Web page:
The rise in popularity of the Ashta Lakshmi can be linked with the rising popularity of the Ashta Lakshmi Strotam.

Around the 1970's, a leading Sri Vaishnava theologian, Sri U. Ve. Vidvan Mukkur Srinivasavaradacariyar Svamikal,[6] published a poem called Ashta Lakshmi Strotam dedicated to the eight Lakshmis. Narayanan comments,

“Although these attributes (which represent the wealths bestowed by the Ashta Lakshmi) of Sri (Lakshmi) can be found in traditional literature, the emergence of these eight (Ashta Lakshmi goddesses) in precisely this combination is, as far as I can discern, new.”[1]

The Ashta Lakshmi are now widely worshipped both by Sri Vaishnava and other Hindu communities in South India.[1] Occasionally, the Ashta Lakshmi are depicted together in shrines or in "framing pictures" within an overall design and are worshipped by votaries of Lakshmi who worship her in her various manifestations.[5] In addition to emergence of Ashta Lakshmi temples since the 1970s, traditional silver articles used in home worship as well as decorative jars ('Kumbha') now appear with the Ashta Lakshmi group molded on their sides.

Books, popular prayers manuals, pamphlets sold outside temples in South India; ritual worship and "a burgeoning audiocassette market" are also popularizing these eight forms of Lakshmi.[7]

Temples[edit]

Ashtalakshmi Kovil - Temple of Eight Lakshmis, Chennai, Tamil Nadu, India.jpg
  • Ashtalakshmi Temple, Besant Nagar, Chennai, Tamil Nadu, India: The Ashta Lakshmi Kovil, built in 1974, is the first shrine dedicated exclusively to the Ashta Lakshmi where Lakshmi is given greater importance than Vishnu.[8] It has eight small shrines arranged in clockwise direction, dedicated to the Ashta Lakshmi and then a ninth shrine dedicated to Vishnu and Lakshmi together, unlike the traditional separate shrines.[9]
  • Ashtalakshmi Temple, Vasavi Colony, Dilsukh Nagar, Hyderabad, Andhra Pradesh, India[10]
  • Sydney Durga Temple - The Hindu Temple, located in Regents Park, Sydney, Australia has 8 small sanctums dedicated to the Ashta Lakshmi.
  • Ashtalakshmi Temple, Sugar Land, Houston, Texas, United States[11]
  • Ashtalakshmi Temple, North Hollywood, California, United States[12]
  • At the entrance - leading from Vittavasal Street to Meenakshi Temple, Madhurai, a mandapam (Hall) called Ashta Lakshmi Mandapam is dedicated to the Ashta Lakshmi, the statues of which support the roof on either side.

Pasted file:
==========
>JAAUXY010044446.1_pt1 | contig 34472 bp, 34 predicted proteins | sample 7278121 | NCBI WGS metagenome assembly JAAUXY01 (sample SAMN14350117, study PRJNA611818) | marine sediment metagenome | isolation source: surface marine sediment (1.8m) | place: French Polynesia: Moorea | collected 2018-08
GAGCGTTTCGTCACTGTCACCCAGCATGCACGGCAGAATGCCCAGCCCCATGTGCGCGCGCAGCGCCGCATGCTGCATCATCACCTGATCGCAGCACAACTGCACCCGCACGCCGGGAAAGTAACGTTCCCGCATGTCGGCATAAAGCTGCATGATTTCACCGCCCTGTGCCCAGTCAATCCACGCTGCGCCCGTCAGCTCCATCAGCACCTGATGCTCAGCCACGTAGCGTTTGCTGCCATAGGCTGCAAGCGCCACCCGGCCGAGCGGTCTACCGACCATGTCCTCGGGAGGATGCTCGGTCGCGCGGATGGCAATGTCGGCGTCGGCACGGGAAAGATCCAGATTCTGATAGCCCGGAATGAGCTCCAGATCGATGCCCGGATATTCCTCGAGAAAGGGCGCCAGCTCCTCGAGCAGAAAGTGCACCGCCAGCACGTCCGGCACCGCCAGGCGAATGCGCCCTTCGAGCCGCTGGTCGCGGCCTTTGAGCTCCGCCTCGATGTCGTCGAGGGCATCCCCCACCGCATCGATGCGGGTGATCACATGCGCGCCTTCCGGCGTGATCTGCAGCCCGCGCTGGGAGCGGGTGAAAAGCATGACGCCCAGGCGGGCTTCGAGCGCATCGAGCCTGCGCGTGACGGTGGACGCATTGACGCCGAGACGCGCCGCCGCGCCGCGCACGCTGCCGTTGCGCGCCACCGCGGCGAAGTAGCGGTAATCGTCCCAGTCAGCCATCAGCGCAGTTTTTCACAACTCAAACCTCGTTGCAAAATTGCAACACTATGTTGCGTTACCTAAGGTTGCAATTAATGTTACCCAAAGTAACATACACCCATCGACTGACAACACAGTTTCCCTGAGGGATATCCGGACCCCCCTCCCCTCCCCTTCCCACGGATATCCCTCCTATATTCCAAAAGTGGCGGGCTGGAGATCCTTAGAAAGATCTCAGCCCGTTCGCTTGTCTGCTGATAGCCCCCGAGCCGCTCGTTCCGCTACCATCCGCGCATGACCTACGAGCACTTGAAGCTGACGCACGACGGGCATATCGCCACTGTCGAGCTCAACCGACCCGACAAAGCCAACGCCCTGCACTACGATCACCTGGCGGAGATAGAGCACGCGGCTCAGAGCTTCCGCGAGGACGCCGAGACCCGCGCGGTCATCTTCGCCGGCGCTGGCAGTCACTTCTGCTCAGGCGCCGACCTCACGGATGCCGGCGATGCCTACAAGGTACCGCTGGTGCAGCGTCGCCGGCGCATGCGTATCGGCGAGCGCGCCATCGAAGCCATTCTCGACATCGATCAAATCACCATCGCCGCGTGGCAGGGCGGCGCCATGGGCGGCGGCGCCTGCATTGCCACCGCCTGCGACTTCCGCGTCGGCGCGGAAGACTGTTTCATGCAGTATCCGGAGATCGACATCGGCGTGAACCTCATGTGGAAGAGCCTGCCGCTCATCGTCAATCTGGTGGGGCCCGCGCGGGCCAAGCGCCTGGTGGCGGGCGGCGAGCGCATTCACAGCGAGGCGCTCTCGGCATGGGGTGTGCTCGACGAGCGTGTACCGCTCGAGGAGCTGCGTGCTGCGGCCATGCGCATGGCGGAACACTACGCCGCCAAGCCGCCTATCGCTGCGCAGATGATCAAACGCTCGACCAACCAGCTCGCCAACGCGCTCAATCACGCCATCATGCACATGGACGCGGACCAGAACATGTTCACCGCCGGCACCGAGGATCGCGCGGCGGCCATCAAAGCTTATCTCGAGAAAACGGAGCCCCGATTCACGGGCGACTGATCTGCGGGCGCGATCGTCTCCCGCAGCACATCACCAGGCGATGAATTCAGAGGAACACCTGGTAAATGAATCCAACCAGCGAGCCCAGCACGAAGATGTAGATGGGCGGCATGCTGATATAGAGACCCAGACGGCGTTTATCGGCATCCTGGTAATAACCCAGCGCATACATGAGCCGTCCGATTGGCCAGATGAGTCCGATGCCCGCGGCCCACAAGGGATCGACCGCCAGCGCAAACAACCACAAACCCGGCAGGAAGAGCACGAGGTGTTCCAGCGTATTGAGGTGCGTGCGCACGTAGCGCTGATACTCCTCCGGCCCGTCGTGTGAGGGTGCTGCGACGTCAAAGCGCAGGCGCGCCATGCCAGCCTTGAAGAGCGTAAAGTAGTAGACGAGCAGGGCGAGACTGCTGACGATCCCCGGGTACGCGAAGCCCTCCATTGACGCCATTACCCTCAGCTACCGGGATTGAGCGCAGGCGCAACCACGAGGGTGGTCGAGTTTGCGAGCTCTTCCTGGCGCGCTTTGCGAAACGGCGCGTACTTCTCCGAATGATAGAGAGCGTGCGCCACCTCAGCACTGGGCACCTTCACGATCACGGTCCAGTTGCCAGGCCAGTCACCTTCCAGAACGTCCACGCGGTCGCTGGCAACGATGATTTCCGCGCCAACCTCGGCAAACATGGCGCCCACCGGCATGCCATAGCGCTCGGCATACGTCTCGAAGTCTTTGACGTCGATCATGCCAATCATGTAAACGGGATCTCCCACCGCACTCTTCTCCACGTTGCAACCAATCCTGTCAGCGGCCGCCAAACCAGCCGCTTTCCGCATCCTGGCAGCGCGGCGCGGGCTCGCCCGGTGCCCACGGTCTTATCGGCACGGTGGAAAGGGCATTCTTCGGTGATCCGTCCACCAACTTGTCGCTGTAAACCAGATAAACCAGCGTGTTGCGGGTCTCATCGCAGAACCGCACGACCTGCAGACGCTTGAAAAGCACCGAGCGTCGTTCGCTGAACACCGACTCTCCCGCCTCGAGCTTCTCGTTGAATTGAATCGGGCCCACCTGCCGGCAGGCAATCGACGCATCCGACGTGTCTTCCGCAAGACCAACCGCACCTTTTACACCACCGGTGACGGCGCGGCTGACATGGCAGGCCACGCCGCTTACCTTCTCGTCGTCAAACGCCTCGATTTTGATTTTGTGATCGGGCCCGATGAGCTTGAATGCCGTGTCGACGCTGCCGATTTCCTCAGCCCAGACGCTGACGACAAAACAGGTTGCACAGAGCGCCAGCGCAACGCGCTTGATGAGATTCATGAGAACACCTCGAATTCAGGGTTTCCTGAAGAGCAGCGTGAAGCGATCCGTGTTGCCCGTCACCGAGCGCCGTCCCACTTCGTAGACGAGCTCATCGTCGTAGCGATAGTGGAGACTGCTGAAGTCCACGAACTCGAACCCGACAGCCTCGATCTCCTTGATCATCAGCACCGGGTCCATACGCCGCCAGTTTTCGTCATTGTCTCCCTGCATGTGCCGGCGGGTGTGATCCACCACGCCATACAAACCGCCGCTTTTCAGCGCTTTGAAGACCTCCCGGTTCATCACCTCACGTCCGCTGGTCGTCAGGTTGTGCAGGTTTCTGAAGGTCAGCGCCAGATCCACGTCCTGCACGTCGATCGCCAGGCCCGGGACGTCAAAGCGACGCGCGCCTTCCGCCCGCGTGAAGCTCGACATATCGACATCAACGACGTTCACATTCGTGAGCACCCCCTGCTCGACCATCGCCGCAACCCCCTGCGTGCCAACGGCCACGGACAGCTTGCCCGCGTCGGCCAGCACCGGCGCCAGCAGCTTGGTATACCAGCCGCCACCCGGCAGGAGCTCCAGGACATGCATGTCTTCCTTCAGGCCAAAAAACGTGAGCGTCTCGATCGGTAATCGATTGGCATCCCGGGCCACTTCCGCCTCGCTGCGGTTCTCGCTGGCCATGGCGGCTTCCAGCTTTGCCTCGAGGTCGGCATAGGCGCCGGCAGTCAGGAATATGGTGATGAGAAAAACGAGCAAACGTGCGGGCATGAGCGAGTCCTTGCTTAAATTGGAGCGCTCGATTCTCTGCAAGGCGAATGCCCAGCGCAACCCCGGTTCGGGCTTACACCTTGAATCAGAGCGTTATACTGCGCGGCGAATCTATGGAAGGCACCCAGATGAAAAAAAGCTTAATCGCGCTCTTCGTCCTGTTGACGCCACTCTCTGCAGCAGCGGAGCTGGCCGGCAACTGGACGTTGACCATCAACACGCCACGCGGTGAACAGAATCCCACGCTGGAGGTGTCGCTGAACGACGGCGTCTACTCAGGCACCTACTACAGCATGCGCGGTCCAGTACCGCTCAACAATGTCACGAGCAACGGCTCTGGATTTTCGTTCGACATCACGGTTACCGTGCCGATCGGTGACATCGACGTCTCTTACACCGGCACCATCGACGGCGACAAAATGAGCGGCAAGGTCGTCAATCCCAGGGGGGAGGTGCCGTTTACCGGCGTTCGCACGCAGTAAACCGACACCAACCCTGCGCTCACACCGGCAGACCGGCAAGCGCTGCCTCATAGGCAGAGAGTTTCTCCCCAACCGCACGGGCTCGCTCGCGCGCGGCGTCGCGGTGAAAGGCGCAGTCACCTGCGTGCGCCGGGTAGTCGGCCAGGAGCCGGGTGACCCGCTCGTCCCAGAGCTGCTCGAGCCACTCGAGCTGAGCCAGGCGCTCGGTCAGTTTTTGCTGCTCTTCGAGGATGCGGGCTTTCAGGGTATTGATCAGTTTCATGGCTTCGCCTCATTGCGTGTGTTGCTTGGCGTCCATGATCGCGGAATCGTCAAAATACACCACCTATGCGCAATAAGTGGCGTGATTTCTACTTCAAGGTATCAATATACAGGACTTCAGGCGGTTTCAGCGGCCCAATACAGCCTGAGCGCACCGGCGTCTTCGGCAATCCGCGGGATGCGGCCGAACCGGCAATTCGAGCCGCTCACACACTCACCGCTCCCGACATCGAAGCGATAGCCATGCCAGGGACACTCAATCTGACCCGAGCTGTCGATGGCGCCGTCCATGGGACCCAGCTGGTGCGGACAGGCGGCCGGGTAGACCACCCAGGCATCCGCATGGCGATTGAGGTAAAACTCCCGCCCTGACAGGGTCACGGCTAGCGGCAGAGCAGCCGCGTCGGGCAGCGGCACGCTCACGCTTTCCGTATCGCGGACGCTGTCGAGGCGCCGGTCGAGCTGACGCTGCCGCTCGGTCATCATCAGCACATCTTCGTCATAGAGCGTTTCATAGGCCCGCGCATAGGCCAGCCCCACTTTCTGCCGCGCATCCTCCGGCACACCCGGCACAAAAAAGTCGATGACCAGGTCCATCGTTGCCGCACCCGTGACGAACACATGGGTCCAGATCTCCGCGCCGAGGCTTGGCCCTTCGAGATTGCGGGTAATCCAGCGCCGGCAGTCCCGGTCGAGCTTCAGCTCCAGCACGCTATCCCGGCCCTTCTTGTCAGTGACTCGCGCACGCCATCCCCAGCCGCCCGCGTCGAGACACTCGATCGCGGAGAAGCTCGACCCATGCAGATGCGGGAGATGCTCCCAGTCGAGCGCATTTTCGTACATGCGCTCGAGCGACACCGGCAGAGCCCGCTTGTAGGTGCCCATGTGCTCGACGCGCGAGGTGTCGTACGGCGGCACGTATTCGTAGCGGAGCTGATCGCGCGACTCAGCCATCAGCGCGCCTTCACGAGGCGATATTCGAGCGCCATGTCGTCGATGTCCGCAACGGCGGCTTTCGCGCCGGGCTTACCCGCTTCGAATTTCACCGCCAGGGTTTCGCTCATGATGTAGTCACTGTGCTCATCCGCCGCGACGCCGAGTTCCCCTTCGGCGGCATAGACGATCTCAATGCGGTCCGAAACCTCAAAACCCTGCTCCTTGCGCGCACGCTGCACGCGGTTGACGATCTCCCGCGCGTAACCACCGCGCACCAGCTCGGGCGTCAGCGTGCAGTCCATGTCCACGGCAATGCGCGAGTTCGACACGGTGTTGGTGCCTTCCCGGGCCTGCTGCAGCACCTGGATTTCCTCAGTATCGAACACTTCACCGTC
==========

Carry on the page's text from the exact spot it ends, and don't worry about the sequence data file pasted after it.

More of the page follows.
• Parashakthi Temple, Pontiac, Michigan has the deities installed there.[13]
  • Asta Lakshmi Devasthanam, Fremont, California. Address incorrect, call to find out.[14]

See also[edit]

References[edit]

  1. ^ a b c d e Vasudha Narayanan in: John Stratton Hawley, Donna Marie Wulff p.104
  2. ^ a b c d e Parashakthi temple, Michigan. "Ashta Lakshmi". [permanent dead link]
  3. ^ a b c d e f g h i Flipside of Hindu Symbolism (Sociological and Scientific Linkages in Hinduism) by M. K. V. Narayan; published 2007 by Fultus Corporation; 200 pages; ISBN 1-59682-117-5; p.93
  4. ^ a b c d Swami Chidananda. "The Eightfold Lakshmi". 
  5. ^ a b c Studies in Hindu and Buddhist Art By P. K. Mishra, p. 34
  6. ^ Vasudha Narayanan in: John Stratton Hawley, Donna Marie Wulff p.108
  7. ^ Vasudha Narayanan in: John Stratton Hawley, Donna Marie Wulff p.105
  8. ^ Vasudha Narayanan in: John Stratton Hawley, Donna Marie Wulff p.109 "The effect is to cast Vishnu as the consort of Lakshmi than the other way around, as has been traditional"
  9. ^ Vasudha Narayanan in: John Stratton Hawley, Donna Marie Wulff pp.108-9
  10. ^ "Ashtalakshmi Temple, Hyderabad". My city pedia. [permanent dead link]
  11. ^ "Official website of Ashtalakshmi Temple, Houston". Ashtalakshmi Temple, Houston. 
  12. ^ "Official website of Ashtalakshmi Temple, North Hollywood". 
  13. ^ Our Deities - Ashta Lakshmi (and Durga Mahalakshmi) - OM Shakthi - Parashakthi Temple Archived July 5, 2008, at the Wayback Machine.
  14. ^ "Archived copy". Archived from the original on 2015-07-08. Retrieved 2015-07-07. 

Further reading[edit]

  • Studies in Hindu and Buddhist Art By P. K. Mishra, Published 1999, Abhinav Publications,413 pages, ISBN 81-7017-368-X
  • Vasudha Narayanan in Chapter ŚRĪ: Giver of Fortune, Bestower of Grace in book Devī: Goddesses of India By John Stratton Hawley, Donna Marie Wulff ; Published 1996; University of California Press ;373 pages ;ISBN 0-520-20058-6

External links[edit]